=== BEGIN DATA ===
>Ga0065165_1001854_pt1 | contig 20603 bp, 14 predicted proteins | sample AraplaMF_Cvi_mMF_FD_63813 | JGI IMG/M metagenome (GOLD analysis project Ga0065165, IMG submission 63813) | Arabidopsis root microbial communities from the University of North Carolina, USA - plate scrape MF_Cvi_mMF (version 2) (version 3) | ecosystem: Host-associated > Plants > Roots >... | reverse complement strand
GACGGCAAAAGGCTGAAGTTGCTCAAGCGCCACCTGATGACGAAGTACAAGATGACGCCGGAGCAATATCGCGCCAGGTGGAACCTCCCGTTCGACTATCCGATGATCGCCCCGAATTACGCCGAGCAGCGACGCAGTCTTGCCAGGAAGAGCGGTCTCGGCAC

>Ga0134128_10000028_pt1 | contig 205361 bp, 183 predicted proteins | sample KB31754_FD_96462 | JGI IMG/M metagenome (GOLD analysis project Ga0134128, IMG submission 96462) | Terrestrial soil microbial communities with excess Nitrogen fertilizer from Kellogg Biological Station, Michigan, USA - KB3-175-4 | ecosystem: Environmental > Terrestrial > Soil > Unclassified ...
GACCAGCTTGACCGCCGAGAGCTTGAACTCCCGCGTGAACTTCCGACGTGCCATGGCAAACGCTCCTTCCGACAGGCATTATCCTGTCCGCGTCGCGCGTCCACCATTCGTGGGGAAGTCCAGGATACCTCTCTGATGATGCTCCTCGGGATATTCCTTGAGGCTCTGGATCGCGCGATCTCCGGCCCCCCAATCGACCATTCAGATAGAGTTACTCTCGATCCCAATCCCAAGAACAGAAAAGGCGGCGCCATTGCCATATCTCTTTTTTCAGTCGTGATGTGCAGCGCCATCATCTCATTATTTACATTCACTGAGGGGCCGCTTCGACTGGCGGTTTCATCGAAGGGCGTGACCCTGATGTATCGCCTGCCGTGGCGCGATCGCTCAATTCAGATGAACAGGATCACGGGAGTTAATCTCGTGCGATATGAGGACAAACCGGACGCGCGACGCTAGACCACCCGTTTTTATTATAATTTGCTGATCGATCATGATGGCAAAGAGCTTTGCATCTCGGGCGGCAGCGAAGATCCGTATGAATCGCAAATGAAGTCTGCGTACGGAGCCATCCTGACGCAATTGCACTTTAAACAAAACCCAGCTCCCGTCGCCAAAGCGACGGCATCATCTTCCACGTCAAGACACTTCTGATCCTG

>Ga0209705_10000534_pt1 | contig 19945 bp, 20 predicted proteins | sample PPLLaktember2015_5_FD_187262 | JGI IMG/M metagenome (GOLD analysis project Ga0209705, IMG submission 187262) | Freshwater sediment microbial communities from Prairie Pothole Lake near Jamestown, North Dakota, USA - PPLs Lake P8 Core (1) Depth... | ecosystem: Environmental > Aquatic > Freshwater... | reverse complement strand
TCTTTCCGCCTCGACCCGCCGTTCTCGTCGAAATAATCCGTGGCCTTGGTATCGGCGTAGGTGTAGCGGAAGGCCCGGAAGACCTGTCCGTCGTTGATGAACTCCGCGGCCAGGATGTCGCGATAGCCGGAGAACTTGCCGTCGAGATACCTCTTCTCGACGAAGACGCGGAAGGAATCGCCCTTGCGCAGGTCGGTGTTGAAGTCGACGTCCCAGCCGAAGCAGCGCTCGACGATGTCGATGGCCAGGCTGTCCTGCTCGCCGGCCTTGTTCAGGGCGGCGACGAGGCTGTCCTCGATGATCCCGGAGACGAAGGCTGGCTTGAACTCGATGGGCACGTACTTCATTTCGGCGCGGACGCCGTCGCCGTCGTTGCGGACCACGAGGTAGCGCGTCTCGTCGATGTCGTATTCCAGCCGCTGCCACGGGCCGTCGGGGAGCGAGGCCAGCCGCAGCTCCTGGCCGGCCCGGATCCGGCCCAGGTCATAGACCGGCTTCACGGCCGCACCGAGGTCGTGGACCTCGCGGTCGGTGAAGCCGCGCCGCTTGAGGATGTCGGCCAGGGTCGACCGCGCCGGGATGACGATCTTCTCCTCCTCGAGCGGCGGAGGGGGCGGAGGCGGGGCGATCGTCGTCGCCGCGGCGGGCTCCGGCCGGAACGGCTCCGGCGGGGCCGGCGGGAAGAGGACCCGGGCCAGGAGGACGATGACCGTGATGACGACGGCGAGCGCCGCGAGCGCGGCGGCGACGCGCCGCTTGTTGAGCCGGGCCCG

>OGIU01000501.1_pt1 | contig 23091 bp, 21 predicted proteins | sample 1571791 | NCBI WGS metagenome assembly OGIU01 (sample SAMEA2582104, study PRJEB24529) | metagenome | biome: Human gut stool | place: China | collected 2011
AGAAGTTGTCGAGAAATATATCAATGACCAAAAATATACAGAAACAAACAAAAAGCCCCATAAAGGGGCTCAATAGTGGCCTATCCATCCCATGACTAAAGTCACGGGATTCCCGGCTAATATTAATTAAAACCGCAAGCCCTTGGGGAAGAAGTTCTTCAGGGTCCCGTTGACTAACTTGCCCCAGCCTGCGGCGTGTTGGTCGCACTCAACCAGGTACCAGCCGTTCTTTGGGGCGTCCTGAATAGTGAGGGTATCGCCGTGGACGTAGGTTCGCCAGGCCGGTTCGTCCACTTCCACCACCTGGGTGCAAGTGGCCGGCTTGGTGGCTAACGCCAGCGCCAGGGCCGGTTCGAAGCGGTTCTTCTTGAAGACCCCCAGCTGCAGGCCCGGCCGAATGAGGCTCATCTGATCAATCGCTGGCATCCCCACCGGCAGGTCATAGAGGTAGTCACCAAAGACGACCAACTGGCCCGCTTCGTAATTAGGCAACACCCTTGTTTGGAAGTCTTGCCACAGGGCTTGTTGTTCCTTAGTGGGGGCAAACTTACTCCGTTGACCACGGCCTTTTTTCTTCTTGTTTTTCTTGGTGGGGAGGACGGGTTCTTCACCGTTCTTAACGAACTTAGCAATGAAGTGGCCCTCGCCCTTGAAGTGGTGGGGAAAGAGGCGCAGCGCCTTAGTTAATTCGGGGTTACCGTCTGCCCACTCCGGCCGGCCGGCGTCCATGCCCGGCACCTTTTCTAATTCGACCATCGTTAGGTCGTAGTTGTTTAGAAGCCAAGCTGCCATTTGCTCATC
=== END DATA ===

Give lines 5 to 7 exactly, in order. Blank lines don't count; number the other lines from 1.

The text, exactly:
>Ga0209705_10000534_pt1 | contig 19945 bp, 20 predicted proteins | sample PPLLaktember2015_5_FD_187262 | JGI IMG/M metagenome (GOLD analysis project Ga0209705, IMG submission 187262) | Freshwater sediment microbial communities from Prairie Pothole Lake near Jamestown, North Dakota, USA - PPLs Lake P8 Core (1) Depth... | ecosystem: Environmental > Aquatic > Freshwater... | reverse complement strand
TCTTTCCGCCTCGACCCGCCGTTCTCGTCGAAATAATCCGTGGCCTTGGTATCGGCGTAGGTGTAGCGGAAGGCCCGGAAGACCTGTCCGTCGTTGATGAACTCCGCGGCCAGGATGTCGCGATAGCCGGAGAACTTGCCGTCGAGATACCTCTTCTCGACGAAGACGCGGAAGGAATCGCCCTTGCGCAGGTCGGTGTTGAAGTCGACGTCCCAGCCGAAGCAGCGCTCGACGATGTCGATGGCCAGGCTGTCCTGCTCGCCGGCCTTGTTCAGGGCGGCGACGAGGCTGTCCTCGATGATCCCGGAGACGAAGGCTGGCTTGAACTCGATGGGCACGTACTTCATTTCGGCGCGGACGCCGTCGCCGTCGTTGCGGACCACGAGGTAGCGCGTCTCGTCGATGTCGTATTCCAGCCGCTGCCACGGGCCGTCGGGGAGCGAGGCCAGCCGCAGCTCCTGGCCGGCCCGGATCCGGCCCAGGTCATAGACCGGCTTCACGGCCGCACCGAGGTCGTGGACCTCGCGGTCGGTGAAGCCGCGCCGCTTGAGGATGTCGGCCAGGGTCGACCGCGCCGGGATGACGATCTTCTCCTCCTCGAGCGGCGGAGGGGGCGGAGGCGGGGCGATCGTCGTCGCCGCGGCGGGCTCCGGCCGGAACGGCTCCGGCGGGGCCGGCGGGAAGAGGACCCGGGCCAGGAGGACGATGACCGTGATGACGACGGCGAGCGCCGCGAGCGCGGCGGCGACGCGCCGCTTGTTGAGCCGGGCCCG

>OGIU01000501.1_pt1 | contig 23091 bp, 21 predicted proteins | sample 1571791 | NCBI WGS metagenome assembly OGIU01 (sample SAMEA2582104, study PRJEB24529) | metagenome | biome: Human gut stool | place: China | collected 2011